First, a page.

Roger achieved his aim to return to Australia in 2007 taking a young team of ten back to Perth for what turned out to be the host city for the 100th anniversary celebrations of the Surf Life Saving movement in Australia. We could not have wished to go at a better time.
After 12 months of planning and with the invaluable assistance of Bill and Joan Gaynor, (of City of Perth SLSC - contacts Roger made on his first visit down under) the club set off in April 2007. The group
all kitted out it team uniform they looked a very impressive sight as they boarded
their flight at Heathrow. 23 hours later they arrived in Perth WA tired and to 39
degrees. Bill and Joan were there to greet them once they had clear customs
following a slight delay as one of the group was found with a jar of chocolate
spread in his case a band substance apparently! It was then off to our
accommodation for the three weeks. Advent Park, a church based summer camp,
Butlins on the cheap; and it was cheap, but without it we would not have been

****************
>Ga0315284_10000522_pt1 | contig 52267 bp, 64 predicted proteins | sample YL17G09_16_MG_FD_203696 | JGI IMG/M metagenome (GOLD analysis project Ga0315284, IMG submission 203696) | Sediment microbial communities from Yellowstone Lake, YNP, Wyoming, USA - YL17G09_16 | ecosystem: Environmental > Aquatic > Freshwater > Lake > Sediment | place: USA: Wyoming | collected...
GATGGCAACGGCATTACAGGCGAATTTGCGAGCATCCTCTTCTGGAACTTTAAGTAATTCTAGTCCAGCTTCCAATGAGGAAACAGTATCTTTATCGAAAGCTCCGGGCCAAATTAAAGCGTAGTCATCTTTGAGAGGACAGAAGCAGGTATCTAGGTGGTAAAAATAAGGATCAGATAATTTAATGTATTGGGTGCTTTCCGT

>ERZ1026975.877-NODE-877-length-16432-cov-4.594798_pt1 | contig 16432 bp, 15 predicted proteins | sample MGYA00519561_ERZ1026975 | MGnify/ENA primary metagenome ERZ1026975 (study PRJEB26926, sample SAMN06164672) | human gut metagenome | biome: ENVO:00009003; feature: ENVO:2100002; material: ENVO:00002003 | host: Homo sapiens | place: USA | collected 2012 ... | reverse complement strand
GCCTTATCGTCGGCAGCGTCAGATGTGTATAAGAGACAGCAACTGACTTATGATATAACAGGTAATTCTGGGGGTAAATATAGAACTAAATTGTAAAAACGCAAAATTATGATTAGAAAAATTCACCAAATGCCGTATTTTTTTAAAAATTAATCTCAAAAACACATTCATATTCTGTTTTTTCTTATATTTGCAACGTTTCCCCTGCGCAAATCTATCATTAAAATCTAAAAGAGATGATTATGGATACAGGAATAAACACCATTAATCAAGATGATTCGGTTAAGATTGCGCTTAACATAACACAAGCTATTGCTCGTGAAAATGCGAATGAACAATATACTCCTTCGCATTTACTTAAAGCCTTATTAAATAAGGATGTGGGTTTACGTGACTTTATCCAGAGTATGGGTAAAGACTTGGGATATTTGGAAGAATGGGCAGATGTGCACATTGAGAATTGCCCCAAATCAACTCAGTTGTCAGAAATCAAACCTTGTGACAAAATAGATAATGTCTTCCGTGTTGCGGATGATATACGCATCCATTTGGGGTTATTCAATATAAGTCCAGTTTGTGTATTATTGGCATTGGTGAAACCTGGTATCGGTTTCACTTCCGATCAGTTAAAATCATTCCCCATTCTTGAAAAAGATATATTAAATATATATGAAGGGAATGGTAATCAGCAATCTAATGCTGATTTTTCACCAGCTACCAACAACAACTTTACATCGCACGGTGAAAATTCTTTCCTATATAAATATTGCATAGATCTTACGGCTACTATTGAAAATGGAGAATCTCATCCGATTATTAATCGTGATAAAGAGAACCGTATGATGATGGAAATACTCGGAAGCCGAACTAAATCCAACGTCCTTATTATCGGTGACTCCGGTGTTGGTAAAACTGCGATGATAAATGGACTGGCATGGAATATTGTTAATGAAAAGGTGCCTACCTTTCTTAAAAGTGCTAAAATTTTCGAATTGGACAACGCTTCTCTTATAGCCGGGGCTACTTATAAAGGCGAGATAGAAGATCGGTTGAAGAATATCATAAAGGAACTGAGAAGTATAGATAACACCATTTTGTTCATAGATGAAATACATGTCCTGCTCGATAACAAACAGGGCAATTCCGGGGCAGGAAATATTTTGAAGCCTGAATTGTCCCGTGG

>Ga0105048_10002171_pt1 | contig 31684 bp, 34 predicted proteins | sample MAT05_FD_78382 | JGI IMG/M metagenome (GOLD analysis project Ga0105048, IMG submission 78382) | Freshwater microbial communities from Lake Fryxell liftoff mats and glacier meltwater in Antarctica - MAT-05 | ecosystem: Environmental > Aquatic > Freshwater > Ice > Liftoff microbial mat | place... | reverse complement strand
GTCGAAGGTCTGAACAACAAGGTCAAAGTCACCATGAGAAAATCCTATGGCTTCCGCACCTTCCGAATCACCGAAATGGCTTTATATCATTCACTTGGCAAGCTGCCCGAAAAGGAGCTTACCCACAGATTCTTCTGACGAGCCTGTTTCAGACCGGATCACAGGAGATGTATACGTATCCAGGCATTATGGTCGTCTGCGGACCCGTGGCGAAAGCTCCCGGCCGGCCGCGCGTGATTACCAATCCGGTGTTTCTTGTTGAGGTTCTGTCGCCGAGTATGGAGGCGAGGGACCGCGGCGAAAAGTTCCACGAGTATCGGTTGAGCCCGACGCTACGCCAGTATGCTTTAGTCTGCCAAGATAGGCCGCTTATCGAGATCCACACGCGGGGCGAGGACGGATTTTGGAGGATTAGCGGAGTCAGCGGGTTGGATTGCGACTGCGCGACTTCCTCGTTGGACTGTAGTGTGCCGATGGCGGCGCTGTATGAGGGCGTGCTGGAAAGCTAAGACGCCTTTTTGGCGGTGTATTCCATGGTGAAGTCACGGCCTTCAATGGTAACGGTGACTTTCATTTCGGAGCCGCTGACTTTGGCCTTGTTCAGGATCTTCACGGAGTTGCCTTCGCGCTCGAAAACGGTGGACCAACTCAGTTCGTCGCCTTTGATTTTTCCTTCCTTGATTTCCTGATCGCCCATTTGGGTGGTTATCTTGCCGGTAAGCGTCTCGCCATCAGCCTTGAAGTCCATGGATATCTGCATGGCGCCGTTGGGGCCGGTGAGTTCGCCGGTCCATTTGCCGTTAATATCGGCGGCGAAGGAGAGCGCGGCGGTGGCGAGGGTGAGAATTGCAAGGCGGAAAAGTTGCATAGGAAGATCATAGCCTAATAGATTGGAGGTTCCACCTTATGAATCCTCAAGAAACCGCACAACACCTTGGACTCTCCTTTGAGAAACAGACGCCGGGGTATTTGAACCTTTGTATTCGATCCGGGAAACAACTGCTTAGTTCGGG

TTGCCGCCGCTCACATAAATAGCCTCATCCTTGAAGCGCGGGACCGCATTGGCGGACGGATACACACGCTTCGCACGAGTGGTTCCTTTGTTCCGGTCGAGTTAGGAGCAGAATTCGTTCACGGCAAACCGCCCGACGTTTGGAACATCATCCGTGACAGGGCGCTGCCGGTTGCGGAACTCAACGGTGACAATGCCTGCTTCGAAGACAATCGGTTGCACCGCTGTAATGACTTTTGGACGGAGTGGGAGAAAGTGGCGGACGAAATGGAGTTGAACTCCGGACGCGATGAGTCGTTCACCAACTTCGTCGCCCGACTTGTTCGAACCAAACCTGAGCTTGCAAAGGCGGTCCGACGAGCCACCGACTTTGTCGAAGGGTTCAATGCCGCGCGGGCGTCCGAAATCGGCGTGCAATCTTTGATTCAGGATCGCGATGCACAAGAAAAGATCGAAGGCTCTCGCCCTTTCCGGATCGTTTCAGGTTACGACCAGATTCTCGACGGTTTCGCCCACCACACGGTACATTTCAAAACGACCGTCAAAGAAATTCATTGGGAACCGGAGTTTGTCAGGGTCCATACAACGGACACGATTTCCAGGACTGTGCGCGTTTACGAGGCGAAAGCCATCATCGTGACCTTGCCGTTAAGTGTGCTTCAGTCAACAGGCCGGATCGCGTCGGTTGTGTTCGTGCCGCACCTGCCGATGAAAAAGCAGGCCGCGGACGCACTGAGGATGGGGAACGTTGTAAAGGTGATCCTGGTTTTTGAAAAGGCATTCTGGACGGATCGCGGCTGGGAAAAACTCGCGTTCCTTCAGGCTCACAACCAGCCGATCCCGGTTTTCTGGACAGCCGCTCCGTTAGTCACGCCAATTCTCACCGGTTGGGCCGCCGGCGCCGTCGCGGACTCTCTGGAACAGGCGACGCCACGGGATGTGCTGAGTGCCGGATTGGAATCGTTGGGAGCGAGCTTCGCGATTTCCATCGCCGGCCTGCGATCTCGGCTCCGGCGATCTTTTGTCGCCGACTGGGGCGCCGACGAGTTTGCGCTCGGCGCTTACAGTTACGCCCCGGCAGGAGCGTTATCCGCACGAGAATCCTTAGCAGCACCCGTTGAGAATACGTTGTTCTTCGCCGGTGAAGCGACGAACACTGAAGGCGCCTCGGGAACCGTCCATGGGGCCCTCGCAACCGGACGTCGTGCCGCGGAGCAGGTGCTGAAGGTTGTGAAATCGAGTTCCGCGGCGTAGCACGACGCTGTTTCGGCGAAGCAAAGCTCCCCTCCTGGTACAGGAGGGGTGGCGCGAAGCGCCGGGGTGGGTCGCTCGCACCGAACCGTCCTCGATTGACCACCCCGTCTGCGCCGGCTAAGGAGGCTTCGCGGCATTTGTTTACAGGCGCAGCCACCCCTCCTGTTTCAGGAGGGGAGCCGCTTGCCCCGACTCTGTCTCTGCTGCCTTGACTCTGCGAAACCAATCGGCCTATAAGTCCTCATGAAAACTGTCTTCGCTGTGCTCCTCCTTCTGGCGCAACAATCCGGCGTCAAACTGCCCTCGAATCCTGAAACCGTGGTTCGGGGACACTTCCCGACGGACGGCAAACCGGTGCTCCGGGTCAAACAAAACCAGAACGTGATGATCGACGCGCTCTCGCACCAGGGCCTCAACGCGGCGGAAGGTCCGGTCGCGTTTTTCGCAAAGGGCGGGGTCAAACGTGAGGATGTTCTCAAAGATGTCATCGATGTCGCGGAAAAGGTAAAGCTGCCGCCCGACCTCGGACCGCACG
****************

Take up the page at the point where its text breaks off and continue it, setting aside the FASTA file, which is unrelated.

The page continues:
able to afford the trip and it definitely added to the experience, and was certainly
character building for the younger members: The cockroaches apparently were
on holiday there too staying in every dark corner including the kettle!
Advent Park was nearly an hours bus ride to the sea and our favourite beach of Cottesloe, but it cost less than £1 for the trip. The main bus station being a short walk from the Swan River and our favourite meeting place ‘The Lucky Shag’ next to the iconic Bell Tower.
The scale of Surf Lifesaving in Australia took many of the youngsters by surprise as they were surrounded by many world class athletes. However the roots of Surf Lifesaving were still obviously present with a big emphasis on patrolling at club level and with awards still going to the most disciplined march past. 5 days were spent watching the competition, including front row seats in the beach flags finals and witnessing the judges tower swept away as they underestimated the surf.
The group also took the time to visit the 'Old Cornish Association of Western Australia' who were interested in hearing about the trip and how life had changed in Cornwall. The trip no doubt left long lasting impressions on all members with some returning to the Southern Hemisphere to live, guard and compete.